What is a p-value?
What is regularization, and what problem does it try to solve?
What is the probability of getting a sum of 4 if you have two equally weight dice?
What are some of the steps that you take when wrangling and cleaning a dataset?
What is cross-validation, and why is it necessary?
What’s the difference between an INNER and OUTER JOIN?
For your follow-up video interview, tidy up your space and check your computer equipment, be ready to discuss your assignment, and have questions of your own prepared. Find out as much as you can about the organization and ask thoughtful questions and figure out why you would be a good fit. You can ask friends or look around on the internet for suggestions. Anonymous reviews of remote data scientist internship interviews at a large social media company are posted on Glassdoor. There are reddit threads, with one user answering a question about data analyst internship interviews:
Make sure you have at least one example of a difficult analysis you’ve done. Chances are high that they’ll ask you “explain a difficult analysis that you’ve completed recently.”
Think about things like:
What was the business user’s question/problem?
How did you approach the problem?
What tools did you consider?
Why did you choose the tool you ultimately chose?
What was the solution?
How did you present your findings?
What were your findings?
What impact did it have on the business user?
Remember to dress professionally for your remote internship video interview! Your interviewer will appreciate the effort.
Where Do I Apply?
There are remote data science and analytics internship postings to be found in so many places, you could simply start with an internet search. See if your professors and colleagues have suggestions, if your department has a special affiliation with any organizations, and what your career centre has to offer. Look for postings on CareerUp, and on trusted job sites such as Indeed, Glassdoor and LinkedIn.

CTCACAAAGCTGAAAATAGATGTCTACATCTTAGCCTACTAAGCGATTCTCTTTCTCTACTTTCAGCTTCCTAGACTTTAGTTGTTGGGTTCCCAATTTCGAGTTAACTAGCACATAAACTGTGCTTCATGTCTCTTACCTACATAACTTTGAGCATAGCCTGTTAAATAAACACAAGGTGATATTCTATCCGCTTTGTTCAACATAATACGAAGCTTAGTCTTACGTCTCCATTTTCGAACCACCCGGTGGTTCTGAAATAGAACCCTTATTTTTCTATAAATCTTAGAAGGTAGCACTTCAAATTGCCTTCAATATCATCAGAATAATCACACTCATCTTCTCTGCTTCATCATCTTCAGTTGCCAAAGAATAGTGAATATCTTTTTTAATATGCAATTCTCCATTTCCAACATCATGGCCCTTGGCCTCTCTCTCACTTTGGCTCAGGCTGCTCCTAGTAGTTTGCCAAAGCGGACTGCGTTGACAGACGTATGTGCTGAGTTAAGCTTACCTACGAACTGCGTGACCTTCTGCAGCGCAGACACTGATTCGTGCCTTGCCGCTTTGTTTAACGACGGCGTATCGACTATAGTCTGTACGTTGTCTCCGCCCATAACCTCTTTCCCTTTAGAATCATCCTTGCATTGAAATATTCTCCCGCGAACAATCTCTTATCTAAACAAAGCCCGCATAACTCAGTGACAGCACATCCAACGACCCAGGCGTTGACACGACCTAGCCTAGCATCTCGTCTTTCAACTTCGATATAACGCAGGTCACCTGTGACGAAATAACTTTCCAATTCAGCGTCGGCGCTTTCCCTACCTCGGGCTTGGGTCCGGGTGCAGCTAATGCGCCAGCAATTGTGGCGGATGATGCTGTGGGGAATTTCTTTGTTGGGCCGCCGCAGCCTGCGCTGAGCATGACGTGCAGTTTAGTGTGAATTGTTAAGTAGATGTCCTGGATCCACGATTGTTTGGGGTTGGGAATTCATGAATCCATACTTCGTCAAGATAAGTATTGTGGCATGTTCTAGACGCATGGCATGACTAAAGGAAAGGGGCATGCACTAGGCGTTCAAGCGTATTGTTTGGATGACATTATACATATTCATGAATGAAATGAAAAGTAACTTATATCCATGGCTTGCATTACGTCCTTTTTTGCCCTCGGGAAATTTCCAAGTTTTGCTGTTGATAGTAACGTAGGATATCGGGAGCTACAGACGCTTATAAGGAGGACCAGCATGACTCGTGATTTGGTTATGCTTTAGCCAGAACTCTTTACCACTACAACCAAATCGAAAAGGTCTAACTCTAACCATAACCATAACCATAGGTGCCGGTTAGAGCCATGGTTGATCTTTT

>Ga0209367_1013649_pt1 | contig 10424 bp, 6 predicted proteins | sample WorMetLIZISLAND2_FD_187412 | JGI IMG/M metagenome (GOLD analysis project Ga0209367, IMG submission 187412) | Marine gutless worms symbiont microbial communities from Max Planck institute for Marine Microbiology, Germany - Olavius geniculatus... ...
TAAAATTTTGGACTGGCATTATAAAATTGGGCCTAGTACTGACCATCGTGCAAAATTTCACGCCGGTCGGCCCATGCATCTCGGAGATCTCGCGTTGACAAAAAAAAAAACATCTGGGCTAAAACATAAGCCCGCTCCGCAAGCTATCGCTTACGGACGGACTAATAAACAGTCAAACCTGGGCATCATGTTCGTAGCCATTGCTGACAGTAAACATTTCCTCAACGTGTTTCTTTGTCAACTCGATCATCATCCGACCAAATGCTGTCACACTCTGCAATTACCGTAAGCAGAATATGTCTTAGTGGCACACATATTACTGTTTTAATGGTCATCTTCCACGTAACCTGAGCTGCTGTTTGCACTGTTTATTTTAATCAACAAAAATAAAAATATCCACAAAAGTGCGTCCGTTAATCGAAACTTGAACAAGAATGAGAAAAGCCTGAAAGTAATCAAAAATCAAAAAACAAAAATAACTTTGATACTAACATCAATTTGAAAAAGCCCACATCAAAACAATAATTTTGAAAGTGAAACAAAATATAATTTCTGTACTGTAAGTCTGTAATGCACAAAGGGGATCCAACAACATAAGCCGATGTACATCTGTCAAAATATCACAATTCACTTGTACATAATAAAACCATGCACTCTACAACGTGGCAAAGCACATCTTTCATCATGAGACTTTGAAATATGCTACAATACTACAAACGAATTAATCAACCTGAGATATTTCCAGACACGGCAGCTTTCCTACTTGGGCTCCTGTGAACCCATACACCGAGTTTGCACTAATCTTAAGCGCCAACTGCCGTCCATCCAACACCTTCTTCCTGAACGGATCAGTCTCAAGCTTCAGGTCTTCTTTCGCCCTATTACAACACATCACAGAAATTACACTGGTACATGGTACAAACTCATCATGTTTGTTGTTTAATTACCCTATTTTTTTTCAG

The following examples are from actual remote data science and analytics internship postings current as of December 2020.
Data & Analytics Intern (Remote)
Company description: A company providing data-based solutions for the real estate industry.
- Work alongside web developers to implement beneficial changes to the platform
- Daily data review, looking for trends and patterns
- Provide quarterly data and analyses to clients in order to support market updates and insights into general market trends
- Drive the backend of the software platform to build a better database
- Collaborate with engineers, product and customer success teams to identify problems and come up with solutions
- Current student or recent graduate of a bachelor’s program in any subject, with relevant coursework in using analysis and critical thinking to interpret data
- Strong data processing software skill (Microsoft Excel, Tableau)
- Able to work independently, and identify trends to help improve the platform
Data Science Intern (Remote)
Company description: An eCommerce software developer with an international clientele.
- Collaborate on analyses and reports related to computer resource usage (CPU, networking, disk usage, etc.) across a large set of servers and uses